We create software for monitoring and testing voice apps. We consider our job to be a humble but necessary one, and for people that enjoy troubleshooting and automation, one that is filled with many sublime pleasures.

But sometimes, we feel the need to step back, take a look around, and make an extremely bold proclamation. Today is just such a day – so sit down, put down any potentially stain-inflicting liquids, and brace yourself! Because we have news for you – even if you aren’t excited about the subtle pleasures of well-instrumented systems, you should be excited about a voice.

Voice represents a revolution that is going to make the mobile install-base (2B+) seem quaint. That’s right – for voice devices, two billion is not the ceiling – it’s the floor.

Voice-Enabled Devices Are Everywhere

Don’t believe me? Let’s see where voice has been added already:

At Home
Smart Speakers
Alarm Clocks
Locks and Doorbells
And lots more – check out the cooking thermostat


In The Office
Conference Phones
Wifi Routers
– And Alexa for Business just launched – surely more announcements are not far off.

You might scoff – does one really need a voice-enabled refrigerator – will I ever really ask “Alexa, how old is the milk?” It doesn’t matter – even if you cross off half of the items on this list, it still leads to a far, far larger install-base than we have with phones – orders of magnitude larger. We each have one phone (and maybe Walter White had two) – in my eye-line right now, I have a TV, thermostat, two light-bulbs, and a smart speaker. That’s one room. Now count the whole house. Now picture it five years from now. The game is already over.

Voice-Addressable Devices Are Even More Ubiquitous

But perhaps you are still not convinced. Well, let’s pile on even more devices. Consider this – even if your next washer isn’t voice-enabled, will it be voice-addressable? I.e., will you be able to control it and get information about it via your voice? Again, maybe you don’t want to – but it already has an embedded microcontroller, a WiFi adapter, and an API built by some poor nerd somewhere deep in the bowels of Samsung, wondering, “when is someone going to use my software?” Soon, my friend!

(I’m not even touching on all the enabling technologies that Amazon is pumping out – like [email protected], the Gadgets API, microsecond response-time DBs, etc. But these pieces are all pulling together to make it possible for anything with a battery to play a part in this brave new connected world.)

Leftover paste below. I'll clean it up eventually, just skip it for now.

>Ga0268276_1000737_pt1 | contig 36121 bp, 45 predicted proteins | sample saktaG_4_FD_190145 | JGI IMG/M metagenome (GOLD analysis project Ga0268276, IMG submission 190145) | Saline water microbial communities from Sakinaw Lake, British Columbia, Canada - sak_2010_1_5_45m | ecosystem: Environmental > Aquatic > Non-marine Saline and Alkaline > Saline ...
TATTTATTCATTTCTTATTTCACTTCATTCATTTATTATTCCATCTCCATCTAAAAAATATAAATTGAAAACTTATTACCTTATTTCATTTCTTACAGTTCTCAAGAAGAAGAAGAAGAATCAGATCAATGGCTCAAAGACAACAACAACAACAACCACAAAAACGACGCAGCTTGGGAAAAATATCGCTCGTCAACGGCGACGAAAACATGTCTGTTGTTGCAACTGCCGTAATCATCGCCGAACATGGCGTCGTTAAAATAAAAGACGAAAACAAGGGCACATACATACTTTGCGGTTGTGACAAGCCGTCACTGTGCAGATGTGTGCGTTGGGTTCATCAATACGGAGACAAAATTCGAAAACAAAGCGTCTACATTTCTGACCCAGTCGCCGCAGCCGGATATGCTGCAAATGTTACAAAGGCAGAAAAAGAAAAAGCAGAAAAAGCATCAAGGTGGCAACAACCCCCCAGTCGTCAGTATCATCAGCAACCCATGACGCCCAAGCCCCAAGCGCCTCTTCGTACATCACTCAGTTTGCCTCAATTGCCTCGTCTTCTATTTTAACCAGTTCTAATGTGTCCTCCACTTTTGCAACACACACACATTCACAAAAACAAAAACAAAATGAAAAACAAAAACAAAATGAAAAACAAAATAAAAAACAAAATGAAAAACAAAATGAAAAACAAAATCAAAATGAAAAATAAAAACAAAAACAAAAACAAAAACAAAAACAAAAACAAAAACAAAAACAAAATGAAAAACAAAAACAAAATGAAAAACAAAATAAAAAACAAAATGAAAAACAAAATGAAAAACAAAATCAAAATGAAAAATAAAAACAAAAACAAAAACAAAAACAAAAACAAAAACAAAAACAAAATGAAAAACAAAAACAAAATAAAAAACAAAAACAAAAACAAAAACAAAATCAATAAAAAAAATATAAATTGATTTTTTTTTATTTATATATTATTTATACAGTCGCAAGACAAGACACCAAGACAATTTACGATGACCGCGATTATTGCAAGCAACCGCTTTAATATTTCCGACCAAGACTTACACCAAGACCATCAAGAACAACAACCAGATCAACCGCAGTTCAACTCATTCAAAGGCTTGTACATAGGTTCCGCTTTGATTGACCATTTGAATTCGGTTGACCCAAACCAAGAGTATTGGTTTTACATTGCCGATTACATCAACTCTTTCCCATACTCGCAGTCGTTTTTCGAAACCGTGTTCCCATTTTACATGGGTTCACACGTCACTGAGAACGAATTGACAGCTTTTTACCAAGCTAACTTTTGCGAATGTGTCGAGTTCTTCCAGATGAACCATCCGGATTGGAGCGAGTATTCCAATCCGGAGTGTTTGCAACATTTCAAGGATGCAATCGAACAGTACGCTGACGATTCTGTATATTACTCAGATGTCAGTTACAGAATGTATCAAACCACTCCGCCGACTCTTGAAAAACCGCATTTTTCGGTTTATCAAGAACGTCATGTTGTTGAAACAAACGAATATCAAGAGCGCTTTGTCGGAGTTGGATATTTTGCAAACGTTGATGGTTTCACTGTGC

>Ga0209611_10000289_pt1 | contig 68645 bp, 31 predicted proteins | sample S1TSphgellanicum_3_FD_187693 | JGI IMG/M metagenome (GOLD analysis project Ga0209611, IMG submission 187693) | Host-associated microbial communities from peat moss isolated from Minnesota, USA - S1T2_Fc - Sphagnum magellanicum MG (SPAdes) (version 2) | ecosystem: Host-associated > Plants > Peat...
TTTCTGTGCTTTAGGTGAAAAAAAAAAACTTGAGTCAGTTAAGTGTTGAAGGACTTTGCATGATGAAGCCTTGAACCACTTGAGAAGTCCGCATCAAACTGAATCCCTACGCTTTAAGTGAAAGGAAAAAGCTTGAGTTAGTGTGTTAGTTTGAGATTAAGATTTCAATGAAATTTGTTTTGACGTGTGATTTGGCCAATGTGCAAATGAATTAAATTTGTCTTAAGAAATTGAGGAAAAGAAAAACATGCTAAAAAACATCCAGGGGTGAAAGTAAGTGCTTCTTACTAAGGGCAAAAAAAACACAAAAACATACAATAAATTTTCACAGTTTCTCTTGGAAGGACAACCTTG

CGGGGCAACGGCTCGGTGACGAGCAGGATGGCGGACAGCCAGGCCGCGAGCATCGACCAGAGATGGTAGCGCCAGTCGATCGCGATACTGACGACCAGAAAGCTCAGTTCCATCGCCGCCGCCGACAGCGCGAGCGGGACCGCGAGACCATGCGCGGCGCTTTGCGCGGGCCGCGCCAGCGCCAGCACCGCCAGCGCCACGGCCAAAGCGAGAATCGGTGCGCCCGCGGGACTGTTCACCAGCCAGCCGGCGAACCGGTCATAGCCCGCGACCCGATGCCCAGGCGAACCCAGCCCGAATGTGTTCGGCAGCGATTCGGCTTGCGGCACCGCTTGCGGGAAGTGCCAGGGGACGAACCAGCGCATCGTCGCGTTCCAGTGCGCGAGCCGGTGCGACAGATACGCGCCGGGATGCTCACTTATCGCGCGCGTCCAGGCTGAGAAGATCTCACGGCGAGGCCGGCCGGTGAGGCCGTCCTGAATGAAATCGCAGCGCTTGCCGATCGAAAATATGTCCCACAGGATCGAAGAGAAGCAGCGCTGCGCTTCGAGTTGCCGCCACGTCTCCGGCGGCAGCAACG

And the distinction between being enabled and addressable gets blurred – here are two scenarios:
1) You have Echo Dots embedded in every room that control all your smart devices
2) You have devices everywhere with microphones (and microcontrollers) embedded in them

It will be a distinction without a difference – the devices will be at the tip of your tongue, available via a microphone from one of several potential providers. And it brings us to our real thesis.

Voice is the Operating System of the Internet of Things

The march of voice is not the march of Artificial Intelligence – it is the march of the Internet of Things. The AI is exciting, tantalizing but it is not the main course. The main course is that we have so many devices that are now network-enabled and API-controllable, but with no easy way to interact with them.

Single-device or single-purpose apps are pointless – no one wants to hunt around for the app that corresponds to the particular lightbulb they chose for the corner lamp in their bedroom (which is not the same as the bulb on their bedside table).

And chatbots are more readily accessible, but still suffer from the same issue – even if you don’t have to hunt for an app, you need to find your phone. Step one, ask Alexa where it is.

The genius of Alexa is not its ability to carry on conversations, play podcasts, or tell you the average rainfall in the Amazon river basin. It is that it can turn the lights off and the TV on.

That is why Amazon cannot give away the blueprints for building voice-enabled devices fast enough. They created immense intellectual property in the first Echo, combining great speech recognition with an exceptional microphone array (the first true voice-specific device). And within months of releasing it, they are practically putting it into the public domain. Why do this?

The Human Operating System

Because Bezos knows he is playing for a far, far bigger prize than selling more dishwasher detergent. Or having a big hit consumer device – those are such modest, Apple-esque aspirations. Not that Amazon minds the extra income, of course, and they have a very efficient system for picking it up. But the big prize is Bezos gets to be the first truly ubiquitous operating system, the means by which we address all this amazing, ever-present computational power, and the tool that finally untaps it. It turns our voice, and our very intentions, into the operating system of the world that surrounds us. Jeff sees this. As does Google (who is very much in this fight). And we do too.

And so as this revolution unfolds, we are delighted to be here, helping to keep it all running smoothly. Now take a breath, pick up your coffee, have a sip, and say “Alexa, play tears for fears.” ??? “Everybody wants to rule the world” – nice melody, eh?